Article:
A father handed his daughter and her friend equal numbers of raisins. The daughter looked at the raisins on her and her friend’s napkin and said, “Alison has more.”
“But I gave you each the same amount,” her father protested.
The girl refused to accept the facts and continued to argue, “Look, she has more.”
Struggles often develop over such issues for children less than four or five years old. This is because young children base their reasoning on how things look, not necessarily on how things really are. One child wanted a whole cup of juice, but her mother only had half a cup left. The child fussed and refused the drink until her mother poured it into a tiny cup. The small amount of juice filled the little cup, and the child was happy, even though she still had the same amount of juice she had just refused as inadequate.
Parents can get easily frustrated when their child doesn’t think logically. A parent can count out jellybeans to prove that all the children at a party have the same number, but the children often will not believe the shares are equal unless they “look” equal. A spread out pile may seem bigger than a compact one; a tall glass of juice may appear to hold more than a short, wide one.
You can observe this pre-logical thinking with a simple experiment. Line up pennies in two identical rows (ten in each row), and ask your four-or five year old child if both rows have the same number of pennies. Then let her watch as you spread one of the rows out. Then ask if both rows still have the same number of pennies. A child under five (or six) will say that the wider row now has more pennies in it, even though she saw that no new pennies were added. A child reasons, if it looks like more, it is more.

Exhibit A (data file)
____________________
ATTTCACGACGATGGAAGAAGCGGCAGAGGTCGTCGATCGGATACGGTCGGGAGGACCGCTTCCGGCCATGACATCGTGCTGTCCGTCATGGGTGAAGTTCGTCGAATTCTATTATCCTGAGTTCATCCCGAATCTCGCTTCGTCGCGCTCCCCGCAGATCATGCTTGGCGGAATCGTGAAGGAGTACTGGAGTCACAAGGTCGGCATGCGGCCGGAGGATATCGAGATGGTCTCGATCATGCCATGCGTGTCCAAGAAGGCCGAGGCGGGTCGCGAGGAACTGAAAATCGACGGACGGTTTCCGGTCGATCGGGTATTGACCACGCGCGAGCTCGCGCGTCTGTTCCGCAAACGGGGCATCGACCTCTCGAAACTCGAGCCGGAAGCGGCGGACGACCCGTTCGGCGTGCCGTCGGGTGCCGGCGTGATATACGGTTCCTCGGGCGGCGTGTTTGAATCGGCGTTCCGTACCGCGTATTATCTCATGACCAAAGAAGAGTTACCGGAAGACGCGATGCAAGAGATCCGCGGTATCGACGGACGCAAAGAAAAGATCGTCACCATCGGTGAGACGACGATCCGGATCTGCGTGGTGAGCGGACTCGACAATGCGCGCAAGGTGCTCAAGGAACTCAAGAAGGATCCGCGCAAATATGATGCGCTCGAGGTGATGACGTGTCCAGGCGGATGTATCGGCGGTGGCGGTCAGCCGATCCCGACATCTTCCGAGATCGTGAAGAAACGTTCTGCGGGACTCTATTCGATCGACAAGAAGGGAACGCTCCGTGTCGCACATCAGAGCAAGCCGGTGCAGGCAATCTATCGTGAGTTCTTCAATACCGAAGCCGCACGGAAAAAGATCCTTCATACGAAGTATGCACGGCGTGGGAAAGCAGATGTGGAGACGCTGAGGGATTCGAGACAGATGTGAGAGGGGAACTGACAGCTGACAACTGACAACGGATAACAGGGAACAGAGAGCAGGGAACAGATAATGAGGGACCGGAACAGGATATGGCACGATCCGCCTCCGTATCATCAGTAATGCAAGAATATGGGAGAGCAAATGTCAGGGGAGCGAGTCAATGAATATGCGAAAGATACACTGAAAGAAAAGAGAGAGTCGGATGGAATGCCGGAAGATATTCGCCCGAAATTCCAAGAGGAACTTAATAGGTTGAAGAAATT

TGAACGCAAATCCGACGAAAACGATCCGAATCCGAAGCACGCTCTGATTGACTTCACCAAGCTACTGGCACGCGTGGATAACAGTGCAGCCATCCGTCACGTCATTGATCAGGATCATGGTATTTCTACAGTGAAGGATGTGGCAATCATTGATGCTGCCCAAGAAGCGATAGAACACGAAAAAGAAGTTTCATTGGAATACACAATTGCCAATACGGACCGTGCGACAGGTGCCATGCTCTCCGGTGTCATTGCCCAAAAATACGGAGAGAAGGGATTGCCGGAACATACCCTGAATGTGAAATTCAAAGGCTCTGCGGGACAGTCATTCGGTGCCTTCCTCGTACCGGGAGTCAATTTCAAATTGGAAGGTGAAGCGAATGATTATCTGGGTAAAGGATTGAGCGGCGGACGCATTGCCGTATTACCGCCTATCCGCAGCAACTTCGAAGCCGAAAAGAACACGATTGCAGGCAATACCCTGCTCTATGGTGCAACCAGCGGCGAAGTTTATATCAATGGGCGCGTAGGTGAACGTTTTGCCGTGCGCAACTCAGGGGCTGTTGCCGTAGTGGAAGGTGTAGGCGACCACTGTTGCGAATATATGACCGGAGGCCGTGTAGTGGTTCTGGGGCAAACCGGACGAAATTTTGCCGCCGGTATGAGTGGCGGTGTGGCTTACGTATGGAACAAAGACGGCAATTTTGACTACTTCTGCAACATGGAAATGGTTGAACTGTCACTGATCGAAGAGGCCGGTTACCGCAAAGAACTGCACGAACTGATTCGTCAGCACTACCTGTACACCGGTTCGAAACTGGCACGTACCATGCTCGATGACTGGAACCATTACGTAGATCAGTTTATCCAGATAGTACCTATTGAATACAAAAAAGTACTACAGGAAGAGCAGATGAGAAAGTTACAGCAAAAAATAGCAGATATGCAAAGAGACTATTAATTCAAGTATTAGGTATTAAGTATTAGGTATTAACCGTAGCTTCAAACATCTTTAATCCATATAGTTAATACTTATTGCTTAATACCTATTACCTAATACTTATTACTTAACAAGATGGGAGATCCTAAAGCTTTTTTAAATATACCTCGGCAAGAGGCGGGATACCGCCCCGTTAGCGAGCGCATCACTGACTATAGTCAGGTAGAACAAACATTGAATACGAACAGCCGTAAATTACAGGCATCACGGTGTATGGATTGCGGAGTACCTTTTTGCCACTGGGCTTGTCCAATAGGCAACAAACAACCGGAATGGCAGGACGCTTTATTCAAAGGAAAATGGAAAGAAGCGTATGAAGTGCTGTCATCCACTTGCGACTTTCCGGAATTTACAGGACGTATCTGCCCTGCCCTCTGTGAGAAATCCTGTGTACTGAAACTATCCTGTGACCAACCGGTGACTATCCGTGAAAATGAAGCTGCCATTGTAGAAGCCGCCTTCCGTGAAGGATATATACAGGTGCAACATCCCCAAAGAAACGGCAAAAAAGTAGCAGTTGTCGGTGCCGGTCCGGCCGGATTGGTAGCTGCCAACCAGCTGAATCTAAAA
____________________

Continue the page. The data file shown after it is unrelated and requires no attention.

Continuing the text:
It’s difficult, if not impossible, to change a young child’s reasoning before she’s developmentally ready to think logically. Once you realize that your child thinks differently than you do, you can understand why she so often rejects what seems perfectly reasonable. Between the ages of five and seven, you’ll see dramatic changes in her thinking and reasoning abilities.
Until then, try to accommodate her thinking and kid-like reasoning, rather than struggle to change her mind. A father whose child wanted more ketchup on her plate, even though she clearly had an adequate amount, simply spread the ketchup out so it looked like a larger amount. He avoided an argument, and his daughter was completely satisfied.